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April 24, 2012

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Case on Suspicious Death of Vodafone Employee Associated to Greek Wire-tapping Scandal Re-opens



A prose4cutor is getting set to open the scandalous wire-tapping issue and the suspicious death of a Vodafone software engineer who was reported to have hung himself because he did not want to be implicated in this controversy. More exactly, first instance prosecutor Haralambos Lakafosis is going to reopen the case into the death of 39-year-old Costas Tsalikidis, several months after experts suggested that he may have been murdered.

In 2006 a court ruled that the deceased committed suicide in March 2005 because he suposedely helped hack the phone of then-Prime Minister Costas Karamanlis and more than 100 other officials, however the family of Tsalikidis and their legal team have challenged this version of events.

In 2011, Theodoros Vougiouklakis and Steven Karch raised doubts in their reports about the initial autopsy. In fact Karch had said that “the most likely scenario” is that Tsalikidis “was sedated and/or poisoned and later hung after death.

On Sunday, August 28, 2011 hellasfrappe had written an article on this titled "Greek Watergate Scandal- US Embassy behind phone-tapping of Karamanlis". In this story we quoted an article that had appeared in a Sunday edition of Kathimerini claiming that the US Embassy in Athens was behind the wire-tapping against the former prime minister. The article noted that four of a total of fourteen mobile phones used by Karamanlis and his associates were purchased in the name of the US embassy.  Apart from the former prime minister, the commander of the Greek Secret Services (EYP), the head of the Greek police, several ministers and dozens of civilians were also apparently being monitored from an illegal software which was installed on these phones and which belonged to the Vodafone company in Greece. (Read full article here)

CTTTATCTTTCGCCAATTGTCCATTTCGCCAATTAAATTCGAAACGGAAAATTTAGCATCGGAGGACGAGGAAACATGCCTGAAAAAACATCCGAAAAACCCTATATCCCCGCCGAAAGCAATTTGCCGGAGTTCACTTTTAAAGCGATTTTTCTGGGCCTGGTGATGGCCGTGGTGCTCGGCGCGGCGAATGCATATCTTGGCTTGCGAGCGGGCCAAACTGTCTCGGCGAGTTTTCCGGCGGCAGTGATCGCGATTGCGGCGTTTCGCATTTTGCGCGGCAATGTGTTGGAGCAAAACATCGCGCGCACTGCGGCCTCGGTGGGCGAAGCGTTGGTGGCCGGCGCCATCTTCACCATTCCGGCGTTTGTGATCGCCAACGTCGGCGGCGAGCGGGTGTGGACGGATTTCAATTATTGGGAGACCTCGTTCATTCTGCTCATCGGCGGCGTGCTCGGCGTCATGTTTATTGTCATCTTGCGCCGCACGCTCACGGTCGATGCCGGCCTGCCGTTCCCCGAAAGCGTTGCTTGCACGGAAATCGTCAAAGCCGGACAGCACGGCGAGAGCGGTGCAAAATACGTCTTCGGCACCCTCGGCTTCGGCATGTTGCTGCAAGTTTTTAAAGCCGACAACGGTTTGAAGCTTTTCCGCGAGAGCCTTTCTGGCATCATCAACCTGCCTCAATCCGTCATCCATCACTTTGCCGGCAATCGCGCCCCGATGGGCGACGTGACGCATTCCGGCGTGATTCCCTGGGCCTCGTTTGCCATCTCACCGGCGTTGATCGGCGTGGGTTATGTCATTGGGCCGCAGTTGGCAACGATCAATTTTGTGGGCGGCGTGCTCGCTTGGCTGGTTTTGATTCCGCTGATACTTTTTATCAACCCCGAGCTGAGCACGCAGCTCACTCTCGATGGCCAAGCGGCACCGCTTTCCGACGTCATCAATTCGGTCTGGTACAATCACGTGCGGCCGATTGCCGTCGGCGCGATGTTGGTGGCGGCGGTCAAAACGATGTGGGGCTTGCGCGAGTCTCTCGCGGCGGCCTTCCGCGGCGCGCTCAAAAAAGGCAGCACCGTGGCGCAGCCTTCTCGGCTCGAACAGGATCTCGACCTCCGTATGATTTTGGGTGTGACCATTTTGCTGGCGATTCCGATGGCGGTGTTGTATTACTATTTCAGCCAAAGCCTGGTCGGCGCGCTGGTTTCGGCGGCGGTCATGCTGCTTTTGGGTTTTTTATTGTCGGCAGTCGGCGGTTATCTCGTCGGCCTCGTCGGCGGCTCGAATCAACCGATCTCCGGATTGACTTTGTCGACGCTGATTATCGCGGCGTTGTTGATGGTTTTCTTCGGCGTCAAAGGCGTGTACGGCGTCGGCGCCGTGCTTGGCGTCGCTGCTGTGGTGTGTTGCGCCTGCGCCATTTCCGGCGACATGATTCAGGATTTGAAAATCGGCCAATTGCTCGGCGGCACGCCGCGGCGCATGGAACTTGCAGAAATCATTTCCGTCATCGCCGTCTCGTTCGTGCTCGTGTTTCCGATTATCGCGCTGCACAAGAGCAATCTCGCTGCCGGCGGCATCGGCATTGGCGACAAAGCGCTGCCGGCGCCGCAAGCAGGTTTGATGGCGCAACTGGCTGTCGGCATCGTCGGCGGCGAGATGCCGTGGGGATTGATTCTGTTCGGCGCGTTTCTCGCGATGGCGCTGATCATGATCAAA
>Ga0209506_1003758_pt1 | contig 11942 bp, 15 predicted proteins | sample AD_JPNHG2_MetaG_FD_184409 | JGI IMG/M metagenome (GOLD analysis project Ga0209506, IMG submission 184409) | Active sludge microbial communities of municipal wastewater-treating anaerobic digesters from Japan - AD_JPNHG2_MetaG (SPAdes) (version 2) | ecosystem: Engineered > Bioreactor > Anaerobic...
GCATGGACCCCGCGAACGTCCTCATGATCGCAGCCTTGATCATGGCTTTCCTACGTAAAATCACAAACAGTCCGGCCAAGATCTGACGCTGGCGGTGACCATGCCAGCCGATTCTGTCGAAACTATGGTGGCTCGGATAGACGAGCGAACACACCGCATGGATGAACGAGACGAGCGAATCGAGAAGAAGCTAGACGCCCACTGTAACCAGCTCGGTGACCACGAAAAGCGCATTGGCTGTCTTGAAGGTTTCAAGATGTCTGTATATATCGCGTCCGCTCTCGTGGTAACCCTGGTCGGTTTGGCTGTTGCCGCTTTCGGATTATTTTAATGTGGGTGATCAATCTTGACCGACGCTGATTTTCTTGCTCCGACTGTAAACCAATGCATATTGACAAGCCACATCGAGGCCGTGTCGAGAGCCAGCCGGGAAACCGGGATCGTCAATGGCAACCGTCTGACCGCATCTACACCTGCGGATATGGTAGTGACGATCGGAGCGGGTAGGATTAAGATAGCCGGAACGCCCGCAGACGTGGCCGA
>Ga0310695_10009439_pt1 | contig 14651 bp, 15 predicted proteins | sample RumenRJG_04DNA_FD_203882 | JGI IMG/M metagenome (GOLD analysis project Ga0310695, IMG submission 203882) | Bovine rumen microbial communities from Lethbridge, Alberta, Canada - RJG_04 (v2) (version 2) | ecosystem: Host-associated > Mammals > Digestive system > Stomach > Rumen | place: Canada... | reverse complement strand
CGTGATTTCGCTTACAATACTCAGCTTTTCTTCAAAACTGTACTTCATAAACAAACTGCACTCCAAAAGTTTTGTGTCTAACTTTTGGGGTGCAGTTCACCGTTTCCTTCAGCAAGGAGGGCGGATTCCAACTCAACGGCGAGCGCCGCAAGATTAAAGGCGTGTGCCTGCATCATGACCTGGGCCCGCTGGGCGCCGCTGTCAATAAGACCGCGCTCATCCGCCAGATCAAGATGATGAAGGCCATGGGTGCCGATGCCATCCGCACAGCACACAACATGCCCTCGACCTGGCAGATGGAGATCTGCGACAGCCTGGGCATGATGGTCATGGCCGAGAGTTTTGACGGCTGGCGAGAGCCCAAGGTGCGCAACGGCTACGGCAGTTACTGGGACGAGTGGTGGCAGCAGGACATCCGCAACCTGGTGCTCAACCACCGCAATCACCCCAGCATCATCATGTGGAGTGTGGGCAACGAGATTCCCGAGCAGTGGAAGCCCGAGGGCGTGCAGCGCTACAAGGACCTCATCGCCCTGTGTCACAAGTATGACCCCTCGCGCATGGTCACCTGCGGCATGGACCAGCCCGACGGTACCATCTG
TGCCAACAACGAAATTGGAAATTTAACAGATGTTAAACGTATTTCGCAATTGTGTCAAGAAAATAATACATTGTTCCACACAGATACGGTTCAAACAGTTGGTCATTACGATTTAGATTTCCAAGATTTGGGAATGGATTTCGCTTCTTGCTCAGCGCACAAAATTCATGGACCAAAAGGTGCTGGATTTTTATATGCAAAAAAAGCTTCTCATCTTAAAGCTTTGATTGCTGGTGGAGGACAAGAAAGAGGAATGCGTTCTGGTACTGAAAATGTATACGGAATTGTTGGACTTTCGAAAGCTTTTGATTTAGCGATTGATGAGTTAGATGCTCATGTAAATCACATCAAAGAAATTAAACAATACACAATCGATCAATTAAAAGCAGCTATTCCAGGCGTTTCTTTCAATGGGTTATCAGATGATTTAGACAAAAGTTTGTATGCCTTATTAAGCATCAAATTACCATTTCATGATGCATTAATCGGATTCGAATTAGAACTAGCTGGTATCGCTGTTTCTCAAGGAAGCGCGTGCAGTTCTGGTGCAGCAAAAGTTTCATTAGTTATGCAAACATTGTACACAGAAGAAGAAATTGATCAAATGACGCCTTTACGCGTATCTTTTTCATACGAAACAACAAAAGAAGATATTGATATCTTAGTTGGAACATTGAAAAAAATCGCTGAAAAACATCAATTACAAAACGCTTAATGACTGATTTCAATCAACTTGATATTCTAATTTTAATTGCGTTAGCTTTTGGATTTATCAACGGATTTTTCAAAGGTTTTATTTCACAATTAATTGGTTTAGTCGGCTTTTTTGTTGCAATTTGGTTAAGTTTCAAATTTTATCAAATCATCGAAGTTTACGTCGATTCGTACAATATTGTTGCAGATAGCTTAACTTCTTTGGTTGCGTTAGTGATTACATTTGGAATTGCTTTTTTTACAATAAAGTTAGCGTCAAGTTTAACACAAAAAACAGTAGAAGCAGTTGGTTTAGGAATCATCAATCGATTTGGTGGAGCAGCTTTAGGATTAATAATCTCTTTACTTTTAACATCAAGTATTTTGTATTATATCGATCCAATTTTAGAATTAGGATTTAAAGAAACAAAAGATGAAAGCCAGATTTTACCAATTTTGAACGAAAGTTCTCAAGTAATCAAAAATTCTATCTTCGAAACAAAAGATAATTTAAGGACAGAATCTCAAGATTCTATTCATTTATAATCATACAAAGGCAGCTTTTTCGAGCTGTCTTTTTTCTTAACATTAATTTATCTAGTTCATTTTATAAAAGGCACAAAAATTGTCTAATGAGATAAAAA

In the article we featured a timeline of events before Tsalikidis’ death. Certainly if one goes through the information date by date then it is obvious that there is something "smelly" here.

The source of the timeline is from Wikipedia which was quoting all the reports at the time.
  • March 4, 2005 Vodafone discovers (as per company statements) foreign “interception” software in its network. Vodafone Greece doesn’t formally take the position that Ericsson installed before the Olympic games a “legal interception” software, which was subsequently locked and shut down.
  • March 5, 2005 - Vodafone decides to remove the foreign interception software without finding the culprits of the wire tapping. Thus, according to many experts the culprits can no longer be traced. Mr. Koronias, CEO of Vodafone Greece, claimed before the Parliamentary Committee on Transparency, no one had asked him to reactivate the illegal software in order to trace the phones that intercepted the conversations in question. The company claims that they have back up copies of the deleted data and that they committed no illegal act within the boundaries of the Act for the Protection of the Privacy of Telecommunications.
  • March 9, 2005 - Costantinos Tsalikidis, Network Planning Supervisor for Vodafone and top level manager for the company, is found dead in his apartment from in what looked like a suicide hanging. He never left a (suicide) note nor any indication that he was suffering from any personal problems. No autopsy was conducted and the forensic report was inconclusive. The circumstances surrounding the death of Tsalikidis, were characterized as questionable just one year later and directly connected to his professional position at Vodafone, so the Athens Prosecution re-opened the case. Vodafone Greece never sent a condolence telegraph to the deceased’s family, regardless of the fact that Mr. Tsalikidis worked at Vodafone for over a decade.